Image: Wolves
AP file
Research conducted here found that wolves are very strategic about where they deposit their scat. They select plants that maximize the visual impact and odor distribution of their feces.
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updated 2/26/2009 12:37:34 PM ET 2009-02-26T17:37:34

Wolves do not do their business in any old place, but they instead choose locations that maximize visual impact and odor distribution, according to a new study that may also help to explain why dogs frequently relieve themselves on fire hydrants and other prominent urban landscape features.

The study is the first to examine the physical characteristics of substrates that wild wolves choose for what is called "fecal marking," when an individual's feces can provide information to others about territory control, identity, mating status, foraging efficiency and more.

While feces odor dispersal via wind appears to be a factor, author Isabel Barja told Discovery News, "The results of the study indicate that in wolves, visual aspects govern the choice of plants for fecal marking."

Barja, an Autonomous University of Madrid zoologist, inspected wolf scat in a mountainous region of Spain's northwest Iberian Peninsula. The area is occupied by at least two Iberian wolf packs containing nine to 10 individuals and multiple lone wolves.

During the study, 101 wolf scats were identified on plants, with 74.8 percent of them placed on conspicuous substrates, indicating they served a marking function. Computer analysis of these choices revealed that plant selection by wolves was not random, with the wily animals consistently defecating on plants of a certain diameter, height and species.

Barja said that, "the wolves select positively only poplar-leaved rock rose, Spanish white broom and maritime pine for fecal marking." These are plants that can match wolf heights and also that "stood out against the homogeneous background of more common plants."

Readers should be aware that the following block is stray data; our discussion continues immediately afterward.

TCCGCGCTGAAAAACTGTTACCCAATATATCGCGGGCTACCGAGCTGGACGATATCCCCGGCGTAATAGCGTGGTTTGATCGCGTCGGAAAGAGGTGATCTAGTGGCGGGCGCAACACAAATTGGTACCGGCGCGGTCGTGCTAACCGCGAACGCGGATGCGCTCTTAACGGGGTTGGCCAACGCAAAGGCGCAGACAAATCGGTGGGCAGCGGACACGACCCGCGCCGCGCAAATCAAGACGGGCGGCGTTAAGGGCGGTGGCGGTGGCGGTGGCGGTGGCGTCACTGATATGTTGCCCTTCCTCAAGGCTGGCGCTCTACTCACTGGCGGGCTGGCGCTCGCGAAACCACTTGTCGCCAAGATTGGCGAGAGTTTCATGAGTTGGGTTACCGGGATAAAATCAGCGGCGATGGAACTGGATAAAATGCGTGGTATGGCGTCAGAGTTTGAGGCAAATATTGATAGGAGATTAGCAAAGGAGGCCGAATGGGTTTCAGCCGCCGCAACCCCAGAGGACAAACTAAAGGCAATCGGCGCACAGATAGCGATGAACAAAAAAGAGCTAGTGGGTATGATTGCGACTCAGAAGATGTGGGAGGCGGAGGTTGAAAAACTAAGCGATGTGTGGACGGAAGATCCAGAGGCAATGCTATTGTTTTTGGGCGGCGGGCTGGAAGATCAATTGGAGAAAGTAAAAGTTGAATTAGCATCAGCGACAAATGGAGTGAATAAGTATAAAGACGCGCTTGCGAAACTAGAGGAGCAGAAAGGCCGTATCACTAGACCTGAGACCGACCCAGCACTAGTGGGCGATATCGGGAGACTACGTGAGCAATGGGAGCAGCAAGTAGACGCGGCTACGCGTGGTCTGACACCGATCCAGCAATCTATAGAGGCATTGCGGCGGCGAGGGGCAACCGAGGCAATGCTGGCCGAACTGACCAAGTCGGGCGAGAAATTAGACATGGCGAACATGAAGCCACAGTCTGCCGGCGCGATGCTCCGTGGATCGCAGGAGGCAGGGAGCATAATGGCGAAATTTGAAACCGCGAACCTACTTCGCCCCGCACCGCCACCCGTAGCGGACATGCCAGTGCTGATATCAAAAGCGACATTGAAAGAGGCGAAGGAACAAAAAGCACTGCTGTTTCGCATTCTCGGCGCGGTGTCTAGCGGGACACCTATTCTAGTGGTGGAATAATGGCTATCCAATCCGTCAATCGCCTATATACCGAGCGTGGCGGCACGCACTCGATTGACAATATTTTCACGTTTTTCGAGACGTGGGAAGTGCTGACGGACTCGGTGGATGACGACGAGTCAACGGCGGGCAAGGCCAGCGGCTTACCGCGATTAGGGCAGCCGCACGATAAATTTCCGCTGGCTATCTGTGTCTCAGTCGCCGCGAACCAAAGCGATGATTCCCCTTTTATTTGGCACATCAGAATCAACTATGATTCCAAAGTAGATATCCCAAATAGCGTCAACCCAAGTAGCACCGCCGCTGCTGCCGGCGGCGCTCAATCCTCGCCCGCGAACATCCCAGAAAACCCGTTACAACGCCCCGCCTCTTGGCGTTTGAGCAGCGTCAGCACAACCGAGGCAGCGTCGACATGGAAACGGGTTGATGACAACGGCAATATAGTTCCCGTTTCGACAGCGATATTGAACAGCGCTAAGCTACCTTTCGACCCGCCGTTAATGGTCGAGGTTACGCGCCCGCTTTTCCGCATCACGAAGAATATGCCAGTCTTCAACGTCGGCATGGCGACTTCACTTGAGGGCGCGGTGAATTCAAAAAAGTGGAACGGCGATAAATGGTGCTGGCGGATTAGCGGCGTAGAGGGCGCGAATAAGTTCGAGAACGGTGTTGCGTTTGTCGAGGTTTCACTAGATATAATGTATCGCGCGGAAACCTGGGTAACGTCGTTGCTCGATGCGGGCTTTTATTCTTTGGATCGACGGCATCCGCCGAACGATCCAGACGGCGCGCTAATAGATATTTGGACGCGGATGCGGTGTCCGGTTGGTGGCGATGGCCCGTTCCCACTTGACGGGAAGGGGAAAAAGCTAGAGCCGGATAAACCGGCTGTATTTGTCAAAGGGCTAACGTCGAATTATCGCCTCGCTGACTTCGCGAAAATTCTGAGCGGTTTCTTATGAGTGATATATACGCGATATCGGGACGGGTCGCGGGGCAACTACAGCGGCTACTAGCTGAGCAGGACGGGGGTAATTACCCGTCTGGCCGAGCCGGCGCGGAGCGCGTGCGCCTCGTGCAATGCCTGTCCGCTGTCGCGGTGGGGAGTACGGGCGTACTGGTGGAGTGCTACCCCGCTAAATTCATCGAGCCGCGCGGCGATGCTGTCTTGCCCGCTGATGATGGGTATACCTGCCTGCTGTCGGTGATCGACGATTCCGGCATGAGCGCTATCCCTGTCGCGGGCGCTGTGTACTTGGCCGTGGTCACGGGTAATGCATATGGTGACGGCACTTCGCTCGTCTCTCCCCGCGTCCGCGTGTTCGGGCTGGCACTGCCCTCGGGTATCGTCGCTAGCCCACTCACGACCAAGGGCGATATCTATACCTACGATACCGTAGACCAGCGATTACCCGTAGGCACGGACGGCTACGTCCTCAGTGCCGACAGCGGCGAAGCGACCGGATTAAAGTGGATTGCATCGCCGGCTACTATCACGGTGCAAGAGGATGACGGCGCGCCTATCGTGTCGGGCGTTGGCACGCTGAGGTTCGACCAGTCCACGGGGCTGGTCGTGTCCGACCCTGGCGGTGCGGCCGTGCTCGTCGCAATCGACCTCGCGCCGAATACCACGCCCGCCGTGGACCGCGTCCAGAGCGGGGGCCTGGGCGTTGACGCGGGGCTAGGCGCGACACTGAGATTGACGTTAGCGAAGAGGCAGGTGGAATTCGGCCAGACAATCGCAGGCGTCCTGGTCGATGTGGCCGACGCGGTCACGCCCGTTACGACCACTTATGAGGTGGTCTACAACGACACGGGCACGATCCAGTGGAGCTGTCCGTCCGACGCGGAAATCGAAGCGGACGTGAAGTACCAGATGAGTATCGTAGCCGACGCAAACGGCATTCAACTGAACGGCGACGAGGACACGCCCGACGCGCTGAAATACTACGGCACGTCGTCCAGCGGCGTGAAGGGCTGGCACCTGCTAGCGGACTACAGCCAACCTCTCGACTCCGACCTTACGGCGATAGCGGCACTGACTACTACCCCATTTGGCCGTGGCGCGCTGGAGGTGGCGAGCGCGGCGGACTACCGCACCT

Image: Wolf
Isabel Barja
A wolf on the prowl in the mountainous region of Spain's northwest Iberian Peninsula.
She never observed foliage that was killed or even damaged by such marking, but sometimes up to three wolves would defecate on a single, "popular" plant.

The findings are outlined in a paper published in this month's Animal Behavior.

Where the plants grew was also important. Human-constructed roads wind through the areas where the wolves roam. Taking advantage of these, wolves would defecate on certain plants at crossroads.

"Since crossroads are multi-directional, scats placed at them have a higher probability of being detected," Barja explained. "Wolves can reach these points from different directions and are therefore more likely to encounter them."

The same logic may explain why dogs often do their business at particular places when on walks with their owners.

"In an urban setting, a fire hydrant can be a prominent landmark," Lisa Peterson, director of communications for the American Kennel Club, told Discovery News. "If a dog relieves itself there, other dogs could smell its presence 30 yards away."

She also said that canines appear to emphasize height when marking with urine, with dogs "trying to pee as high as they can on fences and other objects in their environment."

Like a person pumping up their chest and muscles to look big and impressive, highly placed urine could suggest the individual may not be one to reckon with.

Peterson added, "That's probably why when little dogs urinate, they often lift their back leg up as high as possible — sometimes looking as though they're nearly falling over -- because they're trying to pee as high as they possibly can."

While fences, fire hydrants and other urban landmarks are usually in no danger of disappearing anytime soon, Barja worries that clear cutting of vegetation in the wild could disrupt wolf fecal marking.

"It is important to maintain the vegetation of the human constructed roads in the territories of the wolves," she advised.

© 2012 Discovery Channel

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